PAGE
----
Indigenous Australians fail bid to block major gas project

Representational Image of gas pipeline
Reuters file photo

A group of Indigenous Australians lost a courtroom battle on Monday to block a major gas pipeline which could soon resume construction off the country's northern coast.

Fuel producer Santos -- one of Australia's largest energy companies -- is planning to lay an underwater pipeline to pump gas from offshore wells to the mainland.

Tiwi Islands traditional owner Simon Munkara last year secured a temporary injunction halting the project, arguing Santos had not considered how it might damage cherished heritage areas.

But Australia's Federal Court on Monday ruled in favour of Santos, the company told the Australian stock exchange, clearing a major hurdle for construction to resume.

Santos has previously said it respected "the cultural heritage of the Tiwi people" while insisting there were no significant risks attached to the 260-kilometre (160-mile) pipeline.

The pipeline runs close to the Tiwi Islands, a sparsely populated archipelago about 80 kilometres (50 miles) off the coast of Darwin in northern Australia.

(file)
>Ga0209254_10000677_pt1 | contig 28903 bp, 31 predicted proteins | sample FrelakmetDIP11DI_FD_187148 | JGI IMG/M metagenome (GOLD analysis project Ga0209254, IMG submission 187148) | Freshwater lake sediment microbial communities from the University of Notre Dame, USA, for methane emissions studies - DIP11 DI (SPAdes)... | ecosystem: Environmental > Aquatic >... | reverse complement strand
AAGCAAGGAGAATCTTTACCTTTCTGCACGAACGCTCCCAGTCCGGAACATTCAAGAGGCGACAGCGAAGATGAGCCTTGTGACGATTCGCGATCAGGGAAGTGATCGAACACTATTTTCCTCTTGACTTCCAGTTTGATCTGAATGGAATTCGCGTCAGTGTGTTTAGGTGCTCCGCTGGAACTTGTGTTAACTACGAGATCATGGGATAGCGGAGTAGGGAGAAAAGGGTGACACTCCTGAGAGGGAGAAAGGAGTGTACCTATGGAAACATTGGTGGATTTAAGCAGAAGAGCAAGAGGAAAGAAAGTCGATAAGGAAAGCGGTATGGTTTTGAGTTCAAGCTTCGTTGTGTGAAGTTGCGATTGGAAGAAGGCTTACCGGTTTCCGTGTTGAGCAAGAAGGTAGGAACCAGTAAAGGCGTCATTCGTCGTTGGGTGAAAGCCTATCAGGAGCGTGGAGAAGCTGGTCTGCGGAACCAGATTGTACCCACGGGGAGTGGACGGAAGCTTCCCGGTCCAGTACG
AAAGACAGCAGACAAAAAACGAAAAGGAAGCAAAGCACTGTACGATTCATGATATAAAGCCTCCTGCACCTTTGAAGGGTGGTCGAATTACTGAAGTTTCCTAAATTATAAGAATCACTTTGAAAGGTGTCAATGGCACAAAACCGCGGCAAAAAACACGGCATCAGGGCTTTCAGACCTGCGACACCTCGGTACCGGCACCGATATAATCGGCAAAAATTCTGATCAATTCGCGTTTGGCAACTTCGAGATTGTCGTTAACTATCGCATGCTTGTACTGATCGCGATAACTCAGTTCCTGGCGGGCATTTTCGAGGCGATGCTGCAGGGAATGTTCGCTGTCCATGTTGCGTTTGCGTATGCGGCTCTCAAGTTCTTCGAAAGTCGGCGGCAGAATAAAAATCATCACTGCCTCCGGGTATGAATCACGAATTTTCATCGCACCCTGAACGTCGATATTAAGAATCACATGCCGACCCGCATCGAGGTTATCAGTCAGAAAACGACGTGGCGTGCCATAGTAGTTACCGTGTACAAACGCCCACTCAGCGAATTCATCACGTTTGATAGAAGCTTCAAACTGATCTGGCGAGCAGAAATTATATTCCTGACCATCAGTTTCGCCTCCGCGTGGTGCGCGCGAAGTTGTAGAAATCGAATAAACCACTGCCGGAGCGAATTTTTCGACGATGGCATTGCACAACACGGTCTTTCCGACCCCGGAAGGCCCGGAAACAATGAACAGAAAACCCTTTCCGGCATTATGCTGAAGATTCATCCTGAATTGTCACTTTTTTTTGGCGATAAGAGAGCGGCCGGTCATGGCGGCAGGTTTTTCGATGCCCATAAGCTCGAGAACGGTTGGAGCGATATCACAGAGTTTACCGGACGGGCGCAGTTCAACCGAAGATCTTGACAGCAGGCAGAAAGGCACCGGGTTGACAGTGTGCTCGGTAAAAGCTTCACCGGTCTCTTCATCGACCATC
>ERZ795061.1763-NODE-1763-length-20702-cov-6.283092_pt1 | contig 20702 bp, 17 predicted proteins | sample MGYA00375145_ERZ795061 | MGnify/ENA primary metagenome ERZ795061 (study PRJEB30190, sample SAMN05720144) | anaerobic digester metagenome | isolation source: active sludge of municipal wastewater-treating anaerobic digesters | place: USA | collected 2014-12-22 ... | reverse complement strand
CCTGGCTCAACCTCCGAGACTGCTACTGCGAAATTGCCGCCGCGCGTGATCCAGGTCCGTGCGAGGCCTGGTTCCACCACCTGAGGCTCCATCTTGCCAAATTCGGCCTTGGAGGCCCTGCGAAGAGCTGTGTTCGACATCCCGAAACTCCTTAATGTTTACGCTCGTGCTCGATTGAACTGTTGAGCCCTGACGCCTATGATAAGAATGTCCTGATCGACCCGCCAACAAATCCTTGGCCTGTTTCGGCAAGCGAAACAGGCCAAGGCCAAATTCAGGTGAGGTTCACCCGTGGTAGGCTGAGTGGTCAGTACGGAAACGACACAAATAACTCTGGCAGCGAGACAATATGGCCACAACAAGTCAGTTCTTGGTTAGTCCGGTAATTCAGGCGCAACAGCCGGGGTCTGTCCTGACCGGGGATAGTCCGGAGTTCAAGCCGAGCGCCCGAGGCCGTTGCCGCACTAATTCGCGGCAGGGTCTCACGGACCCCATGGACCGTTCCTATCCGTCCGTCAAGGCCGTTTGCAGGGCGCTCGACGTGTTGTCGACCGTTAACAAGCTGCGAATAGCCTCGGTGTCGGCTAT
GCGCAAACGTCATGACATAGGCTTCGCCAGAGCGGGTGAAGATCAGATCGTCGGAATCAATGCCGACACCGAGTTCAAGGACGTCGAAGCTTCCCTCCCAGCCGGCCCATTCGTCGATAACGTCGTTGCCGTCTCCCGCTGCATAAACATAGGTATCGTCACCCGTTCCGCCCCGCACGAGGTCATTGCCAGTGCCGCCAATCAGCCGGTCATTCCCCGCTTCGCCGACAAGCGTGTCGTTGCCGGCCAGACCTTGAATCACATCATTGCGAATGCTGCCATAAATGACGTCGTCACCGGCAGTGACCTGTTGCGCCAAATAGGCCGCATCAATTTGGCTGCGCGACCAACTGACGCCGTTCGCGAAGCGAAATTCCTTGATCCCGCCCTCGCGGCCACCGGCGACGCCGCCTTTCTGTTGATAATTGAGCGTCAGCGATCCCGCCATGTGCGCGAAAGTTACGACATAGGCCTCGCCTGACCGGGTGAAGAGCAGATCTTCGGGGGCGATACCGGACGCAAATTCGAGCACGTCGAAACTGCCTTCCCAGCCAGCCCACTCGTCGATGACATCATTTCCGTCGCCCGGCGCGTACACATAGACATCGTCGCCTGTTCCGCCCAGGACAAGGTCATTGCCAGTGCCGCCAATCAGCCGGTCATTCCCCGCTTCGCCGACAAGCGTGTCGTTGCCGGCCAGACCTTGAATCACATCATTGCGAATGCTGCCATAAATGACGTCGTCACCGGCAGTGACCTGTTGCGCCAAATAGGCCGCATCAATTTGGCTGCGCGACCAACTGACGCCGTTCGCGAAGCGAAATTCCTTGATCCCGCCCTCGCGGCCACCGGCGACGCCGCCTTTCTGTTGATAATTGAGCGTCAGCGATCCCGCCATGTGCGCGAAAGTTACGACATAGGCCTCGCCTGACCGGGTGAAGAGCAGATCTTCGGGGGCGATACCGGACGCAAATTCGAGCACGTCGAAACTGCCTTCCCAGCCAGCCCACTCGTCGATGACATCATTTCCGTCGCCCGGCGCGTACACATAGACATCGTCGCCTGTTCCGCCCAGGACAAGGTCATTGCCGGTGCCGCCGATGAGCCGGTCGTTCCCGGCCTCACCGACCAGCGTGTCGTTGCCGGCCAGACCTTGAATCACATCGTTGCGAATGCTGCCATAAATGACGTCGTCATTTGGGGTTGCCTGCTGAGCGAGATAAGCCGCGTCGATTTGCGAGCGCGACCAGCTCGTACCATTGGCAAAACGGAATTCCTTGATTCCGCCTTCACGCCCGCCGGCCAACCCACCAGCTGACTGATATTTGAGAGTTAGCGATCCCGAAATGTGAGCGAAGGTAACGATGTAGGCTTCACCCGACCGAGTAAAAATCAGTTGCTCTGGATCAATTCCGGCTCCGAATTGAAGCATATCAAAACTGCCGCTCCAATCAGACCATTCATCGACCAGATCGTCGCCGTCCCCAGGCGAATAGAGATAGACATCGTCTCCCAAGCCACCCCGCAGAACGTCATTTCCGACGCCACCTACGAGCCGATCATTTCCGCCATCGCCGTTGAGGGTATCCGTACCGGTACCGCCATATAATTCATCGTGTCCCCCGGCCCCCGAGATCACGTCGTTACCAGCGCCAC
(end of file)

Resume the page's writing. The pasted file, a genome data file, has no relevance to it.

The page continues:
Indigenous Australians make up about 90 per cent of the 2,000-strong population on the islands, which are known for their distinctive art, language, and love of Australian rules football.

The Aus$5 billion (US$3.2 billion) Barossa Gas Project has been plagued by delays, as opponents raise concerns about its contribution to climate change, ecological footprint, and impact on areas of cultural significance.

Gas from the offshore Barossa field would be pumped back to Darwin, where it would be processed and loaded onto tankers for export to Japan and South Korea.

The conservation of Aboriginal sites has been under intense scrutiny in Australia after mining company Rio Tinto blew up the 46,000-year-old Juukan Gorge rock shelters in 2020.